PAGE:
Saints coach Sean Payton is appealing his season-long suspension from the NFL for his role in New Orleans' bounty system. And he's not the only one looking for a little relief from the penalties handed down by Commissioner Roger Goodell.
General manager Mickey Loomis, assistant coach Joe Vitt and the Saints organization each decided to appeal on Friday.
Payton will also ask Goodell for guidance on the parameters of the suspension, which runs through next year's Super Bowl, a person familiar with the situation told The Associated Press, speaking on condition of anonymity because the league and the Saints did not announce Payton's plan to appeal.
Saints spokesman Greg Bensel did confirm that Loomis was appealing his eight-game suspension and, separately, the team would challenge its $500,000 US fine and loss of second-round draft picks this year and in 2013.
Vitt, suspended for six games, is doing the same. David Cornwell, representing Vitt as head of the NFL Coaches Association, confirmed the decision in an email to the AP.
Goodell last week announced the suspension of Payton, starting Sunday, for his role in connection with New Orleans' bounty system, which offered improper cash bonuses for big hits that either knocked opponents out of games or left them needing help off of the field.
Former defensive co-ordinator Gregg Williams, who left the Saints after last season to join the St. Louis Rams, ran the bounty program and has been suspended indefinitely.
The commissioner has said since the unprecedented penalties were announced that the Saints' coach would likely be allowed to continue working as his appeal was resolved. However, he added that the challenge would be expedited, indicating that Payton would not likely be able to add on much work time should his appeal be upheld.
Goodell also said at the NFL owners meetings this week in Florida that Payton could have some contact with the team but did not go into detail, and Payton indicated that he was still a little unclear about that, as well.
With all the uncertainty, Payton is trying to compress as much planning for the 2012 season into whatever time he has left at Saints headquarters this weekend.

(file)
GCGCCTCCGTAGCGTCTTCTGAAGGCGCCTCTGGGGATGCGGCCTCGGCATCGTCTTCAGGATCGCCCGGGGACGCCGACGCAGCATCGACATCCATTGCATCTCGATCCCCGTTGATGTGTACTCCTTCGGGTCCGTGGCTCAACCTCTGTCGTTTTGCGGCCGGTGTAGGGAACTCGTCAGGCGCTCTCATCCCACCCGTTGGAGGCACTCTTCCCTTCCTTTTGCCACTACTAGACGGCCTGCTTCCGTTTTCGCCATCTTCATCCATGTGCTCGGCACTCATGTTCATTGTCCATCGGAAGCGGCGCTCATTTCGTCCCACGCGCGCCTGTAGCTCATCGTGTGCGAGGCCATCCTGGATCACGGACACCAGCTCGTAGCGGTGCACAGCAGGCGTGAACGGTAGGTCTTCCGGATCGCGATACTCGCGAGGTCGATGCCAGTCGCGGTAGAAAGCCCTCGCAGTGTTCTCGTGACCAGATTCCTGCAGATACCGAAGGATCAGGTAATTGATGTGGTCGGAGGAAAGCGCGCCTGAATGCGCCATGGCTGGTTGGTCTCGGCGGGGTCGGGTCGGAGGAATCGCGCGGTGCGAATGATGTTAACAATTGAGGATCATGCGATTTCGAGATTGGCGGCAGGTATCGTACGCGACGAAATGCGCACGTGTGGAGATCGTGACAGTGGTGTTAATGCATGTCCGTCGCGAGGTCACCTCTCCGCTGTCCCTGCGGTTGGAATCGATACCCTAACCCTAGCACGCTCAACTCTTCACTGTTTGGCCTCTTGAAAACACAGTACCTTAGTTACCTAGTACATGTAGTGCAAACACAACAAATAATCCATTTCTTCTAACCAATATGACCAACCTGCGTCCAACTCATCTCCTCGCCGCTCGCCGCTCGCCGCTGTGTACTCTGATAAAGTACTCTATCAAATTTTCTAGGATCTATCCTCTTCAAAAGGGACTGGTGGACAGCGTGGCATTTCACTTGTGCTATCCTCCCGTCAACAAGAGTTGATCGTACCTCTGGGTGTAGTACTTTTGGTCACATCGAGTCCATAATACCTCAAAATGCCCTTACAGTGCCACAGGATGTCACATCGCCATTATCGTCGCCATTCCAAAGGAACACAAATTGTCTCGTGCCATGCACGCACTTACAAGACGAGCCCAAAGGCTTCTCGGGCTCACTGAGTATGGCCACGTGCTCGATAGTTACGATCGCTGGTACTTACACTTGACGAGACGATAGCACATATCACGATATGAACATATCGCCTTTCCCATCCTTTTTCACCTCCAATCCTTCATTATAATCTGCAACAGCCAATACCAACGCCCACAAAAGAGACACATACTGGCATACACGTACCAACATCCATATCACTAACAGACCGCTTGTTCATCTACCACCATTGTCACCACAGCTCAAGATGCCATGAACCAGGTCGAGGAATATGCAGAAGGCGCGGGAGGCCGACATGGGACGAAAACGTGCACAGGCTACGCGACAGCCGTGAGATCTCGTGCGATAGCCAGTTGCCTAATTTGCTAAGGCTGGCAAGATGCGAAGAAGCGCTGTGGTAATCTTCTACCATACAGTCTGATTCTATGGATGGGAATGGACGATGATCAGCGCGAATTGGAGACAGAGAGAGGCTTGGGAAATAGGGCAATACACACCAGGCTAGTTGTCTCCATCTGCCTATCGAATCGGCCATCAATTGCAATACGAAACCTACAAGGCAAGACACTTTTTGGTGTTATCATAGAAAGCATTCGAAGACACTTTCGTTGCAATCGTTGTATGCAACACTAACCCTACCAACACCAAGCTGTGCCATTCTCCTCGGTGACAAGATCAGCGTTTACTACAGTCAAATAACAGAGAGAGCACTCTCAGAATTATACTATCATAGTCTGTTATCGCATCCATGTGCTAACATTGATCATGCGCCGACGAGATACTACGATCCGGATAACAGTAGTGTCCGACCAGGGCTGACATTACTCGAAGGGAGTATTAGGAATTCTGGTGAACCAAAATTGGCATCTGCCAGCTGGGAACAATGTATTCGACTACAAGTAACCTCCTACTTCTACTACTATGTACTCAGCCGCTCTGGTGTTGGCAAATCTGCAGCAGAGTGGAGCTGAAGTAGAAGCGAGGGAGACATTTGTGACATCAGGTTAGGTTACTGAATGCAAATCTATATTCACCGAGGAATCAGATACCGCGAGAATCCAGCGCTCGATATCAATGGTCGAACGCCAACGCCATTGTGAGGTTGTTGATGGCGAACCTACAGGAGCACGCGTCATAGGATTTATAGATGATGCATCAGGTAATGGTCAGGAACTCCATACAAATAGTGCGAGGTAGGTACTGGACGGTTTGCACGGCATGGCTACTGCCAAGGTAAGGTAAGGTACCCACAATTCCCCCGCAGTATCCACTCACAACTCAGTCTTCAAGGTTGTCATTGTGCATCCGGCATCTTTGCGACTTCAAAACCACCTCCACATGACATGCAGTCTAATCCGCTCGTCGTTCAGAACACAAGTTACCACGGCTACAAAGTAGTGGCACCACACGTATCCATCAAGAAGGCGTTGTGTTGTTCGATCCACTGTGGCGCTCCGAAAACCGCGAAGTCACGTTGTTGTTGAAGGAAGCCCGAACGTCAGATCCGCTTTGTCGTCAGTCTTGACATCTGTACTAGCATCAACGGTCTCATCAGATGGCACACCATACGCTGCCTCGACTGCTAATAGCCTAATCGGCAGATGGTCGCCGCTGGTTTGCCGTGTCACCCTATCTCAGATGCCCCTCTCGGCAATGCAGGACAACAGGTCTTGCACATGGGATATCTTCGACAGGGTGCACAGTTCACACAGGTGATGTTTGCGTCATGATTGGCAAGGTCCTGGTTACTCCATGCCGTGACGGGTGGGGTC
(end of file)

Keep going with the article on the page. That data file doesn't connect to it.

The NFL could not immediately provide details on how Payton's decision to file an appeal on Friday would affect the timeline for the process to play out.
"The decision to appeal is for Sean Payton to make and announce as he deems appropriate," NFL spokesman Greg Aiello said. "If there are appeals, the commissioner will arrange for expedited hearings, as he stated at the league meeting."
The results of the appeal could affect whether Bill Parcells comes out of retirement to take over as interim coach while his former offensive assistant and protege is suspended.
Parcells would consider coaching Saints
Parcells has said he would consider coaching the Saints if asked. At a spring training game in Jupiter, Fla., on Friday, Parcells declined to answer questions about the possibility.
"I know better than that," Parcells said.
Payton and Loomis played golf with Parcells this week to talk to him about the team's predicament, and Parcells has told multiple media outlets that he would consider taking the Saints interim post to help his friend.
If the suspension is reduced, however, the Saints could decide it makes more sense to promote an assistant from the current staff.
There are also three strong candidates among Saints assistants to take over as interim coach: offensive co-ordinator Pete Carmichael, defensive co-ordinator Steve Spagnuolo and offensive line coach Aaron Kromer. Payton expressed confidence in the abilities of his own assistants to compensate for his absence, but also has voiced some misgivings about saddling those coaches with additional responsibilities.
Since his suspension was announced, Payton has been putting in long hours with his staff and that of Loomis as they try to lay out plans for the 2012 draft and season.
Loomis will be able to oversee the draft and handle other roster moves up until the season starts. Then, barring a successful appeal, he will serve his suspension for failing to put a stop to the bounty system in a timely way.
Payton said earlier this week that he had already laid out plans for the off-season training program and the beginning of training camp, up until the Saints play Arizona in the Hall of Fame game Aug. 5 in Canton, Ohio.
The NFL's investigation in New Orleans found that Payton initially lied to league investigators about the existence of a bounty program and instructed his defensive assistants to do the same.
Payton twice apologized for his role in the bounty program, saying he takes "full responsibility" for a system that operated for three years under his watch.
The NFL has said as many as 27 players also could be sanctioned for their role in the scandal, but it is not yet clear when that might happen, creating additional uncertainty for New Orleans and some teams that have signed former Saints defensive regulars as they tried to build their 2012 rosters.
DeMaurice Smith, executive director of the NFL Players Association, told the website Pro Player Insiders that the league hasn't turned over what the union would consider direct evidence of player involvement in a 'pay to injure' scheme.
"If there is direct evidence of a 'pay to injure' scheme implicating players or anybody involved," Smith said, "we are asking the league to turn over that information."